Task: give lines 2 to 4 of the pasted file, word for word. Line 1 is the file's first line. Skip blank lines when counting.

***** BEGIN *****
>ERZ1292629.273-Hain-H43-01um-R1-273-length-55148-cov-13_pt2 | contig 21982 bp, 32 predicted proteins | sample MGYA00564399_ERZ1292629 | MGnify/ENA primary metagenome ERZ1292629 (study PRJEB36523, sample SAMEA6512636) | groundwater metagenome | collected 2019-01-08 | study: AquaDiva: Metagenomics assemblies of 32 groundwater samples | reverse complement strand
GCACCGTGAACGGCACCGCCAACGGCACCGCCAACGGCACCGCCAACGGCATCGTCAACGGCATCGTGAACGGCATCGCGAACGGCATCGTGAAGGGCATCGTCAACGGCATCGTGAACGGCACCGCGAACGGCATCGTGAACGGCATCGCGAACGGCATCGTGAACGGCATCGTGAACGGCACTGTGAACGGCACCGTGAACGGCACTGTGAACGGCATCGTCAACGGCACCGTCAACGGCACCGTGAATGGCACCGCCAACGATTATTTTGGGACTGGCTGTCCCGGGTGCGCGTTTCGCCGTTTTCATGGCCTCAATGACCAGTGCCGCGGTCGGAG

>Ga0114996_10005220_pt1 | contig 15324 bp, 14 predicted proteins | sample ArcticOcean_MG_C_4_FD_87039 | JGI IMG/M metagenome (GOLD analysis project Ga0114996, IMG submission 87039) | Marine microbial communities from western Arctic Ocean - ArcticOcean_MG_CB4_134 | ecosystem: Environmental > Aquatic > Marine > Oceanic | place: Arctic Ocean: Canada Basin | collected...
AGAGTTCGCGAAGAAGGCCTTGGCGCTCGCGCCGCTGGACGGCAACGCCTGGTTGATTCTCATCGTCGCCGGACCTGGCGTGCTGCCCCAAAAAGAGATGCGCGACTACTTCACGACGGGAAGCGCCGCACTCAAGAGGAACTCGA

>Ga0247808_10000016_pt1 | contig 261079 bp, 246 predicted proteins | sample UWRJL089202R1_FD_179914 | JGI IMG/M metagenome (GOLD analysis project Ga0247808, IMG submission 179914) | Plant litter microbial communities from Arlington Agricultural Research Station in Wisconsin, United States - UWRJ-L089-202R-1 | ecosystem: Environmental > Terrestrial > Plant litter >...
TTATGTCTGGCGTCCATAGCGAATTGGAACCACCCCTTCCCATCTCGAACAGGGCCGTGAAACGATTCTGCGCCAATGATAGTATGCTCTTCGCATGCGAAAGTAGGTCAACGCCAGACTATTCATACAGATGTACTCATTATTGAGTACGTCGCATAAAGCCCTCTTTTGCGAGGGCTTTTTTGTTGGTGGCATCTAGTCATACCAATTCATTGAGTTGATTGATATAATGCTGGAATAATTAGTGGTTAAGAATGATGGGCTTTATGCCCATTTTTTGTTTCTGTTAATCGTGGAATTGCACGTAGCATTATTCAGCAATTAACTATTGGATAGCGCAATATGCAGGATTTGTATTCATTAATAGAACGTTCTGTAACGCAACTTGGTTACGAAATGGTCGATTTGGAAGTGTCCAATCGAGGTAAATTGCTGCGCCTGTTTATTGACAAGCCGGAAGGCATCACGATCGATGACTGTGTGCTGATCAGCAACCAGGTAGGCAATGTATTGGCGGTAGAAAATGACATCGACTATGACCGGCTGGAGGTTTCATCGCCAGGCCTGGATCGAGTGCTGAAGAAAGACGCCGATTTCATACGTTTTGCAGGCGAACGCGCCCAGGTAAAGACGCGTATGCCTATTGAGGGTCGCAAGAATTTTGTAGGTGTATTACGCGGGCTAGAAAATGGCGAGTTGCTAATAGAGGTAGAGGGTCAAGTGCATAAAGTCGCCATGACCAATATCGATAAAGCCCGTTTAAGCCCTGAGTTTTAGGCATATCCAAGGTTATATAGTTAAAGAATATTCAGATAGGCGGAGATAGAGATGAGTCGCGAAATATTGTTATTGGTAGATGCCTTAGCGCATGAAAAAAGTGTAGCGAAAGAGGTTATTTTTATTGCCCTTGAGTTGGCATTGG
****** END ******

GCACCGTGAACGGCACCGCCAACGGCACCGCCAACGGCACCGCCAACGGCATCGTCAACGGCATCGTGAACGGCATCGCGAACGGCATCGTGAAGGGCATCGTCAACGGCATCGTGAACGGCACCGCGAACGGCATCGTGAACGGCATCGCGAACGGCATCGTGAACGGCATCGTGAACGGCACTGTGAACGGCACCGTGAACGGCACTGTGAACGGCATCGTCAACGGCACCGTCAACGGCACCGTGAATGGCACCGCCAACGATTATTTTGGGACTGGCTGTCCCGGGTGCGCGTTTCGCCGTTTTCATGGCCTCAATGACCAGTGCCGCGGTCGGAG

>Ga0114996_10005220_pt1 | contig 15324 bp, 14 predicted proteins | sample ArcticOcean_MG_C_4_FD_87039 | JGI IMG/M metagenome (GOLD analysis project Ga0114996, IMG submission 87039) | Marine microbial communities from western Arctic Ocean - ArcticOcean_MG_CB4_134 | ecosystem: Environmental > Aquatic > Marine > Oceanic | place: Arctic Ocean: Canada Basin | collected...
AGAGTTCGCGAAGAAGGCCTTGGCGCTCGCGCCGCTGGACGGCAACGCCTGGTTGATTCTCATCGTCGCCGGACCTGGCGTGCTGCCCCAAAAAGAGATGCGCGACTACTTCACGACGGGAAGCGCCGCACTCAAGAGGAACTCGA